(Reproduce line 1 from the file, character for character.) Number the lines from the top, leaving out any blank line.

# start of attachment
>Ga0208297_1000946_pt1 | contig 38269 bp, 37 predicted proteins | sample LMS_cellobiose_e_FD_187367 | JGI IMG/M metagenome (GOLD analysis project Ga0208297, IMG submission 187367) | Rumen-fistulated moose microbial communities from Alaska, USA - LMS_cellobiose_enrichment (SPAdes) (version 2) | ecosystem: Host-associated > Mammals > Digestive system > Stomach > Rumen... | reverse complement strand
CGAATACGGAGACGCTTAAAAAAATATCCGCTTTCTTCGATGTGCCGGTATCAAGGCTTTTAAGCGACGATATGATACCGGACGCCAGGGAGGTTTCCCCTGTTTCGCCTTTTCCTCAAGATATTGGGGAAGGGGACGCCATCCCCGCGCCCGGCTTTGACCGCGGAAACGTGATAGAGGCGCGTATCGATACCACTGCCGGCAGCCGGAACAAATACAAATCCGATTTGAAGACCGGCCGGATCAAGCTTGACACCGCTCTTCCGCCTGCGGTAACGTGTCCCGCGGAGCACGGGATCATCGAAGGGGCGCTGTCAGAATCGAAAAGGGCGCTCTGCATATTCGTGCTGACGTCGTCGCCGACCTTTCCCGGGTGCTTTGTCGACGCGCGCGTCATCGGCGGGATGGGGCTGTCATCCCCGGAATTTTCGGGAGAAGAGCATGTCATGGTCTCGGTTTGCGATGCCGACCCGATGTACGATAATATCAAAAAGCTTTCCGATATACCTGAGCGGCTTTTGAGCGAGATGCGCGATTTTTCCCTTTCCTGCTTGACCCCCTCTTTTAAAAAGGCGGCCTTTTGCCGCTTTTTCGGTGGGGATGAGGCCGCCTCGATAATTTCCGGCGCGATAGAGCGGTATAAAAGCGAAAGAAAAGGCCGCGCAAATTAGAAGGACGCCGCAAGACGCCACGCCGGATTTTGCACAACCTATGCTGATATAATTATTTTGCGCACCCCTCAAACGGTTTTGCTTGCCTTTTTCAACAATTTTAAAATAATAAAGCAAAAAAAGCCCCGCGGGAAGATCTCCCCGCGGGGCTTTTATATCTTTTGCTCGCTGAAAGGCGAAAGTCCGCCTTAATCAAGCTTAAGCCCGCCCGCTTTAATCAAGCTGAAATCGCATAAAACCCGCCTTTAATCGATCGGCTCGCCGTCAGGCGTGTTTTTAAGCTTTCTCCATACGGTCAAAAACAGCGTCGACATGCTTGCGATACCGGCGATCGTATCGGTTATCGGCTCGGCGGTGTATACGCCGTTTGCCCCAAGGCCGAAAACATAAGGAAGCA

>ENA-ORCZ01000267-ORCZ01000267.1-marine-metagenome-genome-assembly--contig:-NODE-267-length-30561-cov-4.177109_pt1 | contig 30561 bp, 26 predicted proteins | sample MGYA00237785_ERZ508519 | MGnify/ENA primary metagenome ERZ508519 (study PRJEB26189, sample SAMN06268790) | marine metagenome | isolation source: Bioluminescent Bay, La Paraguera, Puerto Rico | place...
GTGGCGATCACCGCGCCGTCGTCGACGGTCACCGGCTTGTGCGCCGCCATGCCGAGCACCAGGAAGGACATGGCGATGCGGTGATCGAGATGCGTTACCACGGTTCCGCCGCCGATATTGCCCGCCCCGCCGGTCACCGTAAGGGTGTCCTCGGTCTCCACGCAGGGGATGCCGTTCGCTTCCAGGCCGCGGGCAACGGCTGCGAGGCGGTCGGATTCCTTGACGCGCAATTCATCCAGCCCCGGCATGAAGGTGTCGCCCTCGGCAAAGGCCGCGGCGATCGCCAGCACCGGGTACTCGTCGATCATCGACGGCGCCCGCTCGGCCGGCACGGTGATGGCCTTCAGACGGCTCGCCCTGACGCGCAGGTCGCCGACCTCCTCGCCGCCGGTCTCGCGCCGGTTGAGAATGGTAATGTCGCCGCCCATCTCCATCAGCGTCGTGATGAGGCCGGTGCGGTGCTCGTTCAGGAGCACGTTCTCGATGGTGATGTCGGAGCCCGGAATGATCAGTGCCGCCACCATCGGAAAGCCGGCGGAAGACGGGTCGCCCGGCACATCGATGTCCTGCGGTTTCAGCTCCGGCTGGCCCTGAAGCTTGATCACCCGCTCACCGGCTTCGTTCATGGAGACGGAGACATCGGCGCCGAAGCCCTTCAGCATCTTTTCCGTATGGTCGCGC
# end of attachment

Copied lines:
>Ga0208297_1000946_pt1 | contig 38269 bp, 37 predicted proteins | sample LMS_cellobiose_e_FD_187367 | JGI IMG/M metagenome (GOLD analysis project Ga0208297, IMG submission 187367) | Rumen-fistulated moose microbial communities from Alaska, USA - LMS_cellobiose_enrichment (SPAdes) (version 2) | ecosystem: Host-associated > Mammals > Digestive system > Stomach > Rumen... | reverse complement strand